Generative AI like Chat-GPT is transforming our world, even if we don’t know what the final outcome will be. The mere uncertainty caused by the advent of this technology is enough to transform entire industries. Fraud prevention is no different.
Generative AI has the potential to automate an ever-increasing number of previously manual tasks. These increases in efficiency will find their way into fraudster methodologies. To think otherwise is to ignore the revolution going on around us. We all must adapt to this new reality.
I would argue that it is too early to develop mature strategies for preventing generative AI fraud. The technology is so new–both to fraudsters and fraud fighters–that neither side fully understands the possibilities. Tactics developed today to prevent e-commerce fraud powered by generative AI will be mere band-aids because they must live inside our existing strategic frameworks.
We need to spend the vast majority of our current time and resources revamping these strategic frameworks.
Embrace the death of the chargeback approach
It’s only a slight exaggeration to say the e-commerce fraud prevention industry began with a single word: Chargeback. But over the years, the complexity of what it means to provide e-commerce fraud protection grew. The basic assess risk→ approve/decline flow expanded to include tactical customer experiences (i.e.: reduce friction), and today, the strategic customer journey.
A brief stroll down memory lane proves the point. Ten years ago, the industry, writ-large, marketed itself as a chargeback prevention solution. That messaging shifted over time to accepting more orders, which further morphed into protecting the customer experience. Right now, marketing materials are awash in language describing fraud prevention as something that touches every single touch-point and department, from marketing all the way through to logistics.
Today, at the doorstep of the use of generative AI by fraudsters, this thinking needs to reach its logical conclusion: preventing fraud is not really about preventing fraud at all. It’s about strategic organizational security.
True, we don’t know how fraudsters will use generative AI. But we can assume that future strategies and tactics will be so complex, so sophisticated, and so comprehensive in their search for vulnerabilities all across an organization that the solutions companies will look to purchase to combat them will need to do the same. It won’t be enough to just sell a chargeback solution; you will need to sell a security solution. To do otherwise will be seen as akin to bringing a knife to a gunfight.
This principle is so crucial to the future of the industry that I wouldn’t be surprised if not a single viable company marketed a ‘chargeback prevention’ solution in ten years. You will have IT companies that specialize in securing infrastructure against hackers, and you will have companies that work to prevent the exploitation of organizational processes by fraudsters. Our industry will naturally grow into the latter.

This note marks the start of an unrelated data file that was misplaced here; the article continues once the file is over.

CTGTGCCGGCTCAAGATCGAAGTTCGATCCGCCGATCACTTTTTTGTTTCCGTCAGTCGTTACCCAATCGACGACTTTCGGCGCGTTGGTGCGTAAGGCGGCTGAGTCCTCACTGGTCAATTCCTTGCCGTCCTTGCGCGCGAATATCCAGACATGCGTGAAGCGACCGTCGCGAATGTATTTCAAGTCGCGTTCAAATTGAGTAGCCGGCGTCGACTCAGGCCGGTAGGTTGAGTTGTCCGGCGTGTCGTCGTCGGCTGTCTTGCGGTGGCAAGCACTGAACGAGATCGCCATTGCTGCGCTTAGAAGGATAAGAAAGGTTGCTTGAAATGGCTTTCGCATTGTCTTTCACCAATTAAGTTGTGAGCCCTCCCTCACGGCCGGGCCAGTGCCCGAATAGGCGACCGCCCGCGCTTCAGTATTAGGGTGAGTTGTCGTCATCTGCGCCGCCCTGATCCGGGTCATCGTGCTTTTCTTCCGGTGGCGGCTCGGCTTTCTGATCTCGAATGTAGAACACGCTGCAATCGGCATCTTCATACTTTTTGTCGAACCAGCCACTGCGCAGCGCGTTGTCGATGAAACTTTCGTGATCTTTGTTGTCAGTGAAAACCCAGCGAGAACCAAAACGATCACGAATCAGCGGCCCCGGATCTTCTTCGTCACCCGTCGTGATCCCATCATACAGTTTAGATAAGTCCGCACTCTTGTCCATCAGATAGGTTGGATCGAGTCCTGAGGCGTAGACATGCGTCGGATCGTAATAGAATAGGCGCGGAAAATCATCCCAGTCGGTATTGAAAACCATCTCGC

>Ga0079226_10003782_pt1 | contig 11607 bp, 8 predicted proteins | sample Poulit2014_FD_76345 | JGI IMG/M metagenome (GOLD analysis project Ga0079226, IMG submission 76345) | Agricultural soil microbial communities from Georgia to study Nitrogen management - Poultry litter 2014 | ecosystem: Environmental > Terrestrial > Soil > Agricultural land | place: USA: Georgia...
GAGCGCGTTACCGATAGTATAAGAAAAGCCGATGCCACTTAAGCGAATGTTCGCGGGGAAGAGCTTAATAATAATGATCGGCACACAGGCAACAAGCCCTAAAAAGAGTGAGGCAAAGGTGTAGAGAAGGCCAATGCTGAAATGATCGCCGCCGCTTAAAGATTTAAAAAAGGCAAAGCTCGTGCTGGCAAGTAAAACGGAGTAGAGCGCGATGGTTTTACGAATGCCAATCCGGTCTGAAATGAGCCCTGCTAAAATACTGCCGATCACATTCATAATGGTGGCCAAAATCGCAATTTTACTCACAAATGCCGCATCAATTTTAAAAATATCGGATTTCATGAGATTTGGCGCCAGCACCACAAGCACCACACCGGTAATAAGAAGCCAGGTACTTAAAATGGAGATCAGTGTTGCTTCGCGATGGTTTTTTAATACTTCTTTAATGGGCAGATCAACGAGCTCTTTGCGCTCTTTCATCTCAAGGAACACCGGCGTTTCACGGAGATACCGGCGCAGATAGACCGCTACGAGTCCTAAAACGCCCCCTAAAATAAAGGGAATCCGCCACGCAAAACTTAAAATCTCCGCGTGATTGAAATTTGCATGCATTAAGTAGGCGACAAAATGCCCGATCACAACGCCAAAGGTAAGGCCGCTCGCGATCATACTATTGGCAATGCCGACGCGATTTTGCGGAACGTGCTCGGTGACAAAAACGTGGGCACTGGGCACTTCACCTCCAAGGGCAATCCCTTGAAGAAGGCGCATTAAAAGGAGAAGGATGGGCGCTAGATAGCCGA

Thinking about efficiency, not just the customer
This transition requires thinking more deeply about where we can provide value by securing organizational processes. The recent transition towards messaging around the customer experience/journey should be re-conceptualized to move the central focus away from the customer. Because in reality, what we are really talking about is how to eliminate the organizational inefficiencies caused by fighting fraud–a goal for which the customer is just one very small vignette for measuring overall success.
The addition of the logistical complexities of return fraud that we are starting to see bubble up in conversations is a welcome step in the right direction. However, it’s just the tip of the iceberg. Removing the inefficiencies caused by the need to secure things efficiently across entire commercial organizations can stretch to all areas of the business, from marketing (customer education) through to engineering (building more fraud-tolerant systems). Currently, these ideas are often discussed, but there is no commercialization around providing solutions.
For example, customer education around fraud is crucial. Our consumer survey showed the market is increasingly educated, and values protection. Yet, we don’t see any movement by solution providers towards providing companies with services targeting what is an increasingly strategic selling point for their audiences. Asking questions like: How do you communicate effectively around fraud prevention? What value-add can we provide to empower companies to make customers feel more secure? will be crucial questions to our industry as generative AI widens fraudsters’ scope of attack.
New threats, new opportunities to prevent them
Generative AI will change the face of e-commerce fraud prevention with things like fake images, videos, identity theft, fake identities, impersonation techniques, and more that we can’t even imagine right now.
This will bring a lot of new and unforeseen risk. Luckily, that has always been the bread and butter of our industry. But unlike the last ten years, this new round of risk prevention will require us to go back to the drawing board. Not so much because the old problems won’t still be there, but because disruptive technologies like generative AI must disrupt the old order. For businesses that sell risk mitigation strategies against the old model, that requires a revolution in thinking equally bold as the revolution in technology.
New business models are needed to protect against the threats of the future. We have been here before, at the advent of the industry. In many ways, we need to rediscover the culture of innovation that drove solutions when internet payments were just gaining commercial acceptance.
Incumbents that adapt have a world or opportunity to secure the internet of the future.
~The editorial board